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Quality of life considerations in patients treated for thyroid cancer

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Thyroid cancer has been one of the fastest rising cancers across the world. Indeed, the number of new cases of thyroid cancer in Mainland China has increased by a lot in recent years. In 2020, more than 200,000 patients in China were diagnosed with thyroid cancer. The treatment of thyroid cancer most often includes surgery to remove part or all of the thyroid gland. If the entire thyroid is removed (total thyroidectomy), patients will be on thyroid hormone replacement, usually levothyroxine, for life. While many patients that only have part of their thyroid removed (partial thyroidectomy) will not be on thyroid hormone, many also do need to be on levothyroxine. Finally, after surgery, some but not all patients may benefit from radioactive iodine treatment. All of these factors, as well as possible complication for surgery, can affect a person’s quality of life. However, little is known about the quality of life of thyroid cancer survivors from Mainland China.

In this study, the authors examined quality of life measures and identified associated factors in thyroid cancer survivors from Mainland China.

Chen C et al 2023 Health-related quality of life and thyroid cancer-specific symptoms in patients treated for differentiated thyroid cancer: A single center, cross-sectional survey from Mainland China. Thyroid. Epub 2023 Feb 15. PMID: 36792949.

The authors surveyed 373 thyroid cancer survivors from Mainland China. Most of the patients were female (77%), between the ages of 36 and 64 years old (65%) and employed at the time that the survey was completed (58%). In terms of treatment, most of the surveyed patients underwent a partial thyroidectomy (53%). Further, most patients did not receive radioactive iodine therapy (74%).

Health related quality of life was assessed using the “European Organization for Research and Treatment of Cancer Quality of Life (EORTC QLQ-C30) Questionnaire”. This survey found that while patients reported an overall high quality of life, they also reported high levels of the following symptoms: fatigue, pain, insomnia, and financial difficulties.

Thyroid cancer-specific quality of life was assessed using the “Thyroid Cancer-Specific Quality of Life (THYCA-QOL) Questionnaire”. Patients reported high levels of the following symptoms: “psychological problems”, problems with the scar from thyroid surgery, and voice problems. Factors found to be associated with more thyroid cancer-specific symptoms included hypoparathyroidism, which is a complication of thyroid surgery, lower household income, and higher doses of radioactive iodine treatment.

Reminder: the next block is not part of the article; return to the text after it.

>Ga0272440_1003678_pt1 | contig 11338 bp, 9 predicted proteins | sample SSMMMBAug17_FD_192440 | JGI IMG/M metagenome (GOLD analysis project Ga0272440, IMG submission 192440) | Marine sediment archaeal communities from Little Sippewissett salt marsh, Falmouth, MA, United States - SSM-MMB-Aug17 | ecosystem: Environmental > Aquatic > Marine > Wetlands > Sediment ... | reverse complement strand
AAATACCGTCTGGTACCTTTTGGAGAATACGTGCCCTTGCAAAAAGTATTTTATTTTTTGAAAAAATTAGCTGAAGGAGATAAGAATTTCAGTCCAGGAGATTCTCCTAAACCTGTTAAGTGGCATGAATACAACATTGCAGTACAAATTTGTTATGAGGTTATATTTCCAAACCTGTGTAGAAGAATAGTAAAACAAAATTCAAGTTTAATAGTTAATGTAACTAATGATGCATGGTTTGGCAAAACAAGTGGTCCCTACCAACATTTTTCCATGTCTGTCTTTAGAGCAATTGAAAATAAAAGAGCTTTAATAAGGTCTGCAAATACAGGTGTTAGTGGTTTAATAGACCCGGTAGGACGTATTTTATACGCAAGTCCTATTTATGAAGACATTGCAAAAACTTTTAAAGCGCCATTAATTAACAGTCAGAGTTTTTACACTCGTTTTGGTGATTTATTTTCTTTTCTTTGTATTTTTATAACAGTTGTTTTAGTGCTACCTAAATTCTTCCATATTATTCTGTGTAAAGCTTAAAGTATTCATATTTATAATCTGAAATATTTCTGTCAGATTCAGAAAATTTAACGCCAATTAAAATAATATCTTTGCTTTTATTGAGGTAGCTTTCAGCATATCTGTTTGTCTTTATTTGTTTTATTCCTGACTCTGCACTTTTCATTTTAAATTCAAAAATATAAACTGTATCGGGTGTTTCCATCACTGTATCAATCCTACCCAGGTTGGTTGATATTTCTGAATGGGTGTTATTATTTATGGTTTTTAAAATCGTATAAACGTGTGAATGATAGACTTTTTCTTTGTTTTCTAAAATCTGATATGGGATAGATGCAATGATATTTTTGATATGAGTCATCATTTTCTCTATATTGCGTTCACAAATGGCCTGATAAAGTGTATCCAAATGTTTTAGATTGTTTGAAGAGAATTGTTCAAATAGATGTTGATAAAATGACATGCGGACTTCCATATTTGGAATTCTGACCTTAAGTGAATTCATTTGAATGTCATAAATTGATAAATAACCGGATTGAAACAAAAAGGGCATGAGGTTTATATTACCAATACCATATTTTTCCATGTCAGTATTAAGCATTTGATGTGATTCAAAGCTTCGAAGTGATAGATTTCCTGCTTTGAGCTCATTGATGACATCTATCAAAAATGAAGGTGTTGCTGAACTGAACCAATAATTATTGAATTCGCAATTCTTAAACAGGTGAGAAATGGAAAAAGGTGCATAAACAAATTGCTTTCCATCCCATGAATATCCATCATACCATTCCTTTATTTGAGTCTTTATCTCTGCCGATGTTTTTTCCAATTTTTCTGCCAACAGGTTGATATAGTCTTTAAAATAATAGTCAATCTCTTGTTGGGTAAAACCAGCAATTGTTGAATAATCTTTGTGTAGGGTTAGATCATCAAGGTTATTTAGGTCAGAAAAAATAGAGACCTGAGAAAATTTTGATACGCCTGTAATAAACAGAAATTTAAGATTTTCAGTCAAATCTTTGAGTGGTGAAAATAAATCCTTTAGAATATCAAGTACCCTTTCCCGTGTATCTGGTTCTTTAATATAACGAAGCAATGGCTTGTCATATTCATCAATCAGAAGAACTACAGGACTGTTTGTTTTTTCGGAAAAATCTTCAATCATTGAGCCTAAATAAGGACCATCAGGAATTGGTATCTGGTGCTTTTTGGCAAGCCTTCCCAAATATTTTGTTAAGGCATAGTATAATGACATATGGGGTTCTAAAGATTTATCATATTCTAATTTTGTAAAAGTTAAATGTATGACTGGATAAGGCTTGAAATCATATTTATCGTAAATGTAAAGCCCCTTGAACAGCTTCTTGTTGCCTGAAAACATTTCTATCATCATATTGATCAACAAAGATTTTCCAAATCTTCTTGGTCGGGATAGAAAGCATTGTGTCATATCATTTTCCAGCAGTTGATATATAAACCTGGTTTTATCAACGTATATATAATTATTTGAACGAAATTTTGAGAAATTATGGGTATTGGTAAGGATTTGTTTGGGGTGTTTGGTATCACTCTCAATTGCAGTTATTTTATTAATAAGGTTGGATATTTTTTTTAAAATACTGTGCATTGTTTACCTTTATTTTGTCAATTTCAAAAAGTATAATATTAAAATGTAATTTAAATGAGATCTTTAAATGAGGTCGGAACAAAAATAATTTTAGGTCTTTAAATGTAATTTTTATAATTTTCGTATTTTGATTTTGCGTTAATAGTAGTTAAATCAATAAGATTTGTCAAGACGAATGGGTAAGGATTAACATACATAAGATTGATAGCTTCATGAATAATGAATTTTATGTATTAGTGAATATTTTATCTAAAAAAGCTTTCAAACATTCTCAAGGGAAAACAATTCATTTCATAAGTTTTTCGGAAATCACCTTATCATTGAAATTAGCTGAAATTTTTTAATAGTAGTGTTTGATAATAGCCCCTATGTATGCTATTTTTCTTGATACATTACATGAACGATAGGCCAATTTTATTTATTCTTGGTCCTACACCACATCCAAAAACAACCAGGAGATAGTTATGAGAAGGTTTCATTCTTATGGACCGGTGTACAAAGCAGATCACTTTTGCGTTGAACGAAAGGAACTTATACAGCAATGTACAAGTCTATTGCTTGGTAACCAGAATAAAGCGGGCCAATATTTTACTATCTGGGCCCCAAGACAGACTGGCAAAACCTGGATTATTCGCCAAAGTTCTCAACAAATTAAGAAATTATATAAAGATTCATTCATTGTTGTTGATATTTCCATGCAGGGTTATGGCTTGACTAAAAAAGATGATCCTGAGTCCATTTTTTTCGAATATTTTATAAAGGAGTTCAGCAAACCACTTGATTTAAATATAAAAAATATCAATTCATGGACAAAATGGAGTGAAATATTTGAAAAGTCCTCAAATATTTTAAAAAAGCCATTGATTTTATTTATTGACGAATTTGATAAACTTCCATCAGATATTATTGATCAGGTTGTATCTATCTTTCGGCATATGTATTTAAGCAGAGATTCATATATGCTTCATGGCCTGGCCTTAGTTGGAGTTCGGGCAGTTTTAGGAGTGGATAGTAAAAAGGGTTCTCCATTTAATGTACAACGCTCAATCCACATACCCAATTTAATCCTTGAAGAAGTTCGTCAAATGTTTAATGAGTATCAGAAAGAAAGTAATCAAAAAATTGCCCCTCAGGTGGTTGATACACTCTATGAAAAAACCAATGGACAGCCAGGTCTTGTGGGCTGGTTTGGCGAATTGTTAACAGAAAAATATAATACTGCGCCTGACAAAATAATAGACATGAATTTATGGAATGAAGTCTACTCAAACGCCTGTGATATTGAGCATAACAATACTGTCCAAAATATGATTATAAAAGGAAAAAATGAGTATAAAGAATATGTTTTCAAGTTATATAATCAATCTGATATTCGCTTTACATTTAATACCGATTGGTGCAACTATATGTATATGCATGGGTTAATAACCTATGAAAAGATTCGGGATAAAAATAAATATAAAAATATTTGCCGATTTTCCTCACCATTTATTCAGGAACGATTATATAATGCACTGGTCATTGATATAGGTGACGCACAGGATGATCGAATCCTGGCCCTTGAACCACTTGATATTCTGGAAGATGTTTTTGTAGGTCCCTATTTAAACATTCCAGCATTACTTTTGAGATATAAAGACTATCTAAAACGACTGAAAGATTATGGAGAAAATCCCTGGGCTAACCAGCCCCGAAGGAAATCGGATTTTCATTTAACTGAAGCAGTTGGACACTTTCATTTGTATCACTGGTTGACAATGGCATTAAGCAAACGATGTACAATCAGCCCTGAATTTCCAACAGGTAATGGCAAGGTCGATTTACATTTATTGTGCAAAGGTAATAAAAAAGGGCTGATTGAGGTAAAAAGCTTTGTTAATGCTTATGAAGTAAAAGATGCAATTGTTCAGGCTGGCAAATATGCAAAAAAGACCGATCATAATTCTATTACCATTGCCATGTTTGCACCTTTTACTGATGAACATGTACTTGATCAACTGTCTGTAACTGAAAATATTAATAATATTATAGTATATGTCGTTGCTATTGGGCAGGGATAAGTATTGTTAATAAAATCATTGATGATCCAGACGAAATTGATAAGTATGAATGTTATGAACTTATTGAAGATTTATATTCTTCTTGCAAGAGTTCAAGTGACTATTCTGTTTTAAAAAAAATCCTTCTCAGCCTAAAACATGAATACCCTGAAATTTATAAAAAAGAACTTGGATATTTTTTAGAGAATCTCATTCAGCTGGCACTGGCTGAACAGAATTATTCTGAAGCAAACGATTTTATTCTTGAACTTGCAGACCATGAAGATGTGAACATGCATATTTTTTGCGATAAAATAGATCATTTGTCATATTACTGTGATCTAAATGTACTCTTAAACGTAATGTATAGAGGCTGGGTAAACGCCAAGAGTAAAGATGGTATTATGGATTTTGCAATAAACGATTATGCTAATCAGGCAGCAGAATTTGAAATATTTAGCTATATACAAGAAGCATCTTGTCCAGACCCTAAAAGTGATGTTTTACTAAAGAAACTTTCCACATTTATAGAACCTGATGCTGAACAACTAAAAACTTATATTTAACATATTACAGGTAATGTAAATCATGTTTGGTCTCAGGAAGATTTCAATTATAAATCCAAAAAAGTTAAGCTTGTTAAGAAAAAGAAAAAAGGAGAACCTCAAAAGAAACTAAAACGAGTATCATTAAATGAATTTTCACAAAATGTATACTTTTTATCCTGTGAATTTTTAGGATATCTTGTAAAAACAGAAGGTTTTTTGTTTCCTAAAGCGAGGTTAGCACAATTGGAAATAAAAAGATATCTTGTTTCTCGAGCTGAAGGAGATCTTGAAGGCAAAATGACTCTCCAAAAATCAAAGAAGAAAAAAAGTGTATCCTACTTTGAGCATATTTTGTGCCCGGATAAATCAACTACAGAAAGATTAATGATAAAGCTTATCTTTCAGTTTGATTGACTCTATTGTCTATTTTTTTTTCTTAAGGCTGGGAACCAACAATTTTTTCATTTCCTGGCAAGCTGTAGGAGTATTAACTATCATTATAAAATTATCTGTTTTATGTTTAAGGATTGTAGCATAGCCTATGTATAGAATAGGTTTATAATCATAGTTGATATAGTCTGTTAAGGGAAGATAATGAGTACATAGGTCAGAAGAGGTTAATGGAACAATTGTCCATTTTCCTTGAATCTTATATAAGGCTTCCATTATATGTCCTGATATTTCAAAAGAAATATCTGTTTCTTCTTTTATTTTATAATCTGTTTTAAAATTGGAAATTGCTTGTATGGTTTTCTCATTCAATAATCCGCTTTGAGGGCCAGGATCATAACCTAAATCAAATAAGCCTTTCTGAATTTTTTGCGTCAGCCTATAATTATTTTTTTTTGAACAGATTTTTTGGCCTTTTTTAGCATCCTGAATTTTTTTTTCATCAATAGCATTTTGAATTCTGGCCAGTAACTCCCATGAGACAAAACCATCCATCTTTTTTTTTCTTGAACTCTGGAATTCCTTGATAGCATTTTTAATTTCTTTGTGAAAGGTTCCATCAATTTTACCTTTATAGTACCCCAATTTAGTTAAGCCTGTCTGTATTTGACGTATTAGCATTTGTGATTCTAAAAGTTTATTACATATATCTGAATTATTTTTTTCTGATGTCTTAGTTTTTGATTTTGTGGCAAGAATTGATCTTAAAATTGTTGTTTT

The study demonstrates that many patients with thyroid cancer experience multiple health-related problems and symptoms after initial treatment for thyroid cancer. All of these factors impact patient’s quality of life. More research is needed to understand how to best support thyroid cancer survivor after their initial treatment.

— Debbie Chen, MD


Papillary thyroid cancer: the most common type of thyroid cancer. There are 4 variants of papillary thyroid cancer: classic, follicular, tall-cell and noninvasive follicular thyroid neoplasm with papillary-like nuclear features (NIFTP).

Radioactive iodine (RAI): this plays a valuable role in diagnosing and treating thyroid problems since it is taken up only by the thyroid gland. I-131 is the destructive form used to destroy thyroid tissue in the treatment of thyroid cancer and with an overactive thyroid. I-123 is the nondestructive form that does not damage the thyroid and is used in scans to take pictures of the thyroid (Thyroid Scan) or to take pictures of the whole body to look for thyroid cancer (Whole Body Scan).

Thyroidectomy: surgery to remove the entire thyroid gland. When the entire thyroid is removed it is termed a total thyroidectomy. When less is removed, such as in removal of a lobe, it is termed a partial thyroidectomy.

Thyroid hormone therapy: patients with hypothyroidism are most often treated with Levothyroxine in order to return their thyroid hormone levels to normal. Replacement therapy means the goal is a TSH in the normal range and is the usual therapy. Suppressive therapy means that the goal is a TSH below the normal range and is used in thyroid cancer patients to prevent growth of any remaining cancer cells.